London quartet Novella have released their sophomore album Change of State via Sinderlyn /Remote Control Records.
On Change of State, the plasticity behind the meaning of the title was no fortuitous afterthought. Rather, it is very idea on which the album was built. Following the band’s debut album the band toured extensively, traveling from one country to the next, and they have watched their home country of Britain change dramatically in social and political terms. Over the course of ten tracks, Novella take the time and space necessary to let the physical and ideological implications behind a changing state run rampant through themes that linger as much in topical discussion as they do in perennial reflections of human experience.
Recorded over the period of a few months in the Victorian bedroom studio of James Hoare (Ultimate Painting, Veronica Falls) on an old 1960’s 8-track, this set up forced Novella to utilise an economy of sound on Change of State. They discovered that there’s beauty in simplicity and restriction as nothing could be gratuitously added or subtracted with the click of a mouse. It lent, what the band call a little Joe Meek magic to the process, and what could have been an added pressure instead gave way to instinct.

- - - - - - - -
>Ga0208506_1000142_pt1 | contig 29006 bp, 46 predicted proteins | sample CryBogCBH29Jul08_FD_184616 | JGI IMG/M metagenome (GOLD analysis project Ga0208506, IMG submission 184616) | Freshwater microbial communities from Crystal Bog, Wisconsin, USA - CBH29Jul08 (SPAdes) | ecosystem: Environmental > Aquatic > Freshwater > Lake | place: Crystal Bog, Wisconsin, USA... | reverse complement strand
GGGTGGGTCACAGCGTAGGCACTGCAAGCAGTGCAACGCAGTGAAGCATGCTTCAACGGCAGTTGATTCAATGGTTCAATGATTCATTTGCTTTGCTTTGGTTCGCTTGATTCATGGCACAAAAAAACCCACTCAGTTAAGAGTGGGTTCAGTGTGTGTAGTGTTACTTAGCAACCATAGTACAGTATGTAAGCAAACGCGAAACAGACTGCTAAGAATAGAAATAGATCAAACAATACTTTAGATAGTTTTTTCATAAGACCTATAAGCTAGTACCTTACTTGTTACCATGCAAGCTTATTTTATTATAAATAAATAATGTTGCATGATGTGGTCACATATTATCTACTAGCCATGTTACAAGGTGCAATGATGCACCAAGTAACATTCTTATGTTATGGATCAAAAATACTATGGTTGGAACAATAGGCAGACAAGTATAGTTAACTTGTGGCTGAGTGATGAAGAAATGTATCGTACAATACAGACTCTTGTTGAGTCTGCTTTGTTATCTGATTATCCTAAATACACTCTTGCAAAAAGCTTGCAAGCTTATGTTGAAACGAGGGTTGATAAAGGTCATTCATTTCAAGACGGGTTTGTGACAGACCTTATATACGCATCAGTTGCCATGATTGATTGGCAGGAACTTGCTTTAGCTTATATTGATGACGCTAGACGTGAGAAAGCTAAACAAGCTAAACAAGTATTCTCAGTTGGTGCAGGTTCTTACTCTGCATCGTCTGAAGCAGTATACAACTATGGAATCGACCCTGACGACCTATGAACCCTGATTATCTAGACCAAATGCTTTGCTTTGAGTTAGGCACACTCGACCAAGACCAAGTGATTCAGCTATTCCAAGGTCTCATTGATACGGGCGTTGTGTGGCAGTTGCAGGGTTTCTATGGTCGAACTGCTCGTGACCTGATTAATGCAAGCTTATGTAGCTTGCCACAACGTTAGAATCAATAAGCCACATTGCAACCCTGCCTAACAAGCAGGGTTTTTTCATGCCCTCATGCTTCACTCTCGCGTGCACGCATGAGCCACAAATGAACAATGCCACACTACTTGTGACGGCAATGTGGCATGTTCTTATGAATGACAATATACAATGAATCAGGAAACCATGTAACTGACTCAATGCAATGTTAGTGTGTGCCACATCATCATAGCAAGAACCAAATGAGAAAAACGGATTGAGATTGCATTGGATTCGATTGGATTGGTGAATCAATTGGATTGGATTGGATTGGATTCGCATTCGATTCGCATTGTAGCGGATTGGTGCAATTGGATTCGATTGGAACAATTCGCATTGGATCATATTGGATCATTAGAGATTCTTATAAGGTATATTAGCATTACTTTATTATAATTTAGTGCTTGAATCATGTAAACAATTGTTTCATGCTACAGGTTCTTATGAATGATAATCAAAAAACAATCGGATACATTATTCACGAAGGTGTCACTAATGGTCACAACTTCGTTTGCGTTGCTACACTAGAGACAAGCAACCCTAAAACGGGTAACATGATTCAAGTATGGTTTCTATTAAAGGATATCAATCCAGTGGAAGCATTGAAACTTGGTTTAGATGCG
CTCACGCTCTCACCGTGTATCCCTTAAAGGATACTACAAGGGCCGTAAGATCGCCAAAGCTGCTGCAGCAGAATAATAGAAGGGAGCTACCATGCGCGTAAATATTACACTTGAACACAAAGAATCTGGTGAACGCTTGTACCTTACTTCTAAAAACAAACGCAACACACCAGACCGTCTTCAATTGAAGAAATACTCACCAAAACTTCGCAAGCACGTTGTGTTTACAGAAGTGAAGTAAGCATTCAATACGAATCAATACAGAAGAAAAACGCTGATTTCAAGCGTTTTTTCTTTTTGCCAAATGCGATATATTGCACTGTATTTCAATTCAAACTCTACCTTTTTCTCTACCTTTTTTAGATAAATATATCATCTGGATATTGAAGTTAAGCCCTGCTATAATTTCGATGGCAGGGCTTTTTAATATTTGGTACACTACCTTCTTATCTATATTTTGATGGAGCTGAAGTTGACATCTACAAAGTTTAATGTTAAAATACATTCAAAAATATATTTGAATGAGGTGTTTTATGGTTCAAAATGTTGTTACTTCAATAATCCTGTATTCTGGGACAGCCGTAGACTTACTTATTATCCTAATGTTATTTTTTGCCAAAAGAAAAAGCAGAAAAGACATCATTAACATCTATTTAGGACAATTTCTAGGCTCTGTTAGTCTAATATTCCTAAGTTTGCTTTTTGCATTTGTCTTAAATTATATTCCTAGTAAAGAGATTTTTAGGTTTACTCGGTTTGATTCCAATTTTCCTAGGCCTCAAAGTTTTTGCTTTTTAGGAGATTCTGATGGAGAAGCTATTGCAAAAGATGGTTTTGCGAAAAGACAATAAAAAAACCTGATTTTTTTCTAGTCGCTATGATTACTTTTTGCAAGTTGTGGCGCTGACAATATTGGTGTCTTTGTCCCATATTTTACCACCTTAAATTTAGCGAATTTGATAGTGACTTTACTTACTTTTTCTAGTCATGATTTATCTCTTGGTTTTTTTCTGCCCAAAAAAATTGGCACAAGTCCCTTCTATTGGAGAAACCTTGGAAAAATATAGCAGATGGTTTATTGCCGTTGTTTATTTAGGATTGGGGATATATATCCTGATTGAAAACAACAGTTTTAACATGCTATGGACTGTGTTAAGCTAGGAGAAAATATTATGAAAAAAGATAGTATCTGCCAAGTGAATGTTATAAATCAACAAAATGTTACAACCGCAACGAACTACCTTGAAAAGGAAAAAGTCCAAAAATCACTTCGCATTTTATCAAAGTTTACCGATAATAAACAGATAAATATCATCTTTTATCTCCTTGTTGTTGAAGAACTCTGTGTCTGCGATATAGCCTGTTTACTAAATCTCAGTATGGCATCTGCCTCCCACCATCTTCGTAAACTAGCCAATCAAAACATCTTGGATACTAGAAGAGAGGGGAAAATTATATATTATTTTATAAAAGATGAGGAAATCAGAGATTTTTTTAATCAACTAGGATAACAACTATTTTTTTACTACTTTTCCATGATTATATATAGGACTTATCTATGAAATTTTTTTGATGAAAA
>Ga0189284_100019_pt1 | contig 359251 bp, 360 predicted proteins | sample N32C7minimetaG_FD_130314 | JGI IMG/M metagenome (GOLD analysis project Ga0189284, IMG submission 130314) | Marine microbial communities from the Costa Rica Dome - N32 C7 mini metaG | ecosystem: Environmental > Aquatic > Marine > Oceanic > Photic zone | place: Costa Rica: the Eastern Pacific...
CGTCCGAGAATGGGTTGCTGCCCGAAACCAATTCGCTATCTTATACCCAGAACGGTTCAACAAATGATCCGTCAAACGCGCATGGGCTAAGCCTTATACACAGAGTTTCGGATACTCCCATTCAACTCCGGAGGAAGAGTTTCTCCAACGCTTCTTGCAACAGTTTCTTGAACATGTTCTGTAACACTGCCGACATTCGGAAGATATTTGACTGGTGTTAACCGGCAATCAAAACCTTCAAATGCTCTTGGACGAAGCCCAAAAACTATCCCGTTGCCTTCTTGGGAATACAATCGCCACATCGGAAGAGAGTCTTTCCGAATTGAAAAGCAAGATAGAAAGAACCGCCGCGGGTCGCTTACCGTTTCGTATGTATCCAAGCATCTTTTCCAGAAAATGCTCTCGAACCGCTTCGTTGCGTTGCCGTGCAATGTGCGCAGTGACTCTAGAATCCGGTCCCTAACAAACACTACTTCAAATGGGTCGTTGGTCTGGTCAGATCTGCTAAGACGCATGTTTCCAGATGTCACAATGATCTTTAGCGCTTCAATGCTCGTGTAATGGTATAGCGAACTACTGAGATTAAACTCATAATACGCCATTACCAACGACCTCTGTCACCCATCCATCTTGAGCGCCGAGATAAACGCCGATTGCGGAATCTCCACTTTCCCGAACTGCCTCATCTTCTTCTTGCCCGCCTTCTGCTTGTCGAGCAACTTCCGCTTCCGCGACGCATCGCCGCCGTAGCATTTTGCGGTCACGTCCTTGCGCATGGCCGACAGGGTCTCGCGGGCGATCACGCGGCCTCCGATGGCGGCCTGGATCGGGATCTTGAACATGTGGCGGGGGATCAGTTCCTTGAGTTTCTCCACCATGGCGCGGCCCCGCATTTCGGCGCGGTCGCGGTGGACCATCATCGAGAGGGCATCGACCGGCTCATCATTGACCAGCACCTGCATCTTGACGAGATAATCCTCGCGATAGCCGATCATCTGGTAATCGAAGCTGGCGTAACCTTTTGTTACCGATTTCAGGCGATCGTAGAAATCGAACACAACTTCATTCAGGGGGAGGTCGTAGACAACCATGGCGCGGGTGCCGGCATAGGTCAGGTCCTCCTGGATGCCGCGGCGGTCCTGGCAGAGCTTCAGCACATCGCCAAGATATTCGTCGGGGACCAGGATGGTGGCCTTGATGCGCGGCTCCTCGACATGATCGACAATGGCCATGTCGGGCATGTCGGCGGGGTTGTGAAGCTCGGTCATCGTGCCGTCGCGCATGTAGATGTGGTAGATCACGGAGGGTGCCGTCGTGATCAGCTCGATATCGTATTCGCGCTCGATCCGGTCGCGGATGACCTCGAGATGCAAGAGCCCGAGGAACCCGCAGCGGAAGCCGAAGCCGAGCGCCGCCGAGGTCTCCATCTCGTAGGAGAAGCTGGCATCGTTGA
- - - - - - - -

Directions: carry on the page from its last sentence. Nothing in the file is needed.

Listen to latest single lifted from the album, ‘Thun,’ below. Having premiered via Beat Magazine, ‘Thun’ is a thrilling example of the new records’s scope and breadth. In the band’s own words:
‘Thun’ is the name of a place in Switzerland we visited on tour last year. It is incredibly beautiful but the journey there was the most terrifying experience we had on the trip, driving through snow, having to turn around and drive back on ourselves, driving on narrow roads on cliff edges, and ultimately having to cancel the show. The song tries to capture how we felt on this journey and actually emerged from a pretty natural 9 minute jam we recorded on our phone that we decide to come back to when we were finishing the album. The theme of the song explores the nature of borders and freedom of movement; the randomness of who this applies to and to whom it doesn’t.”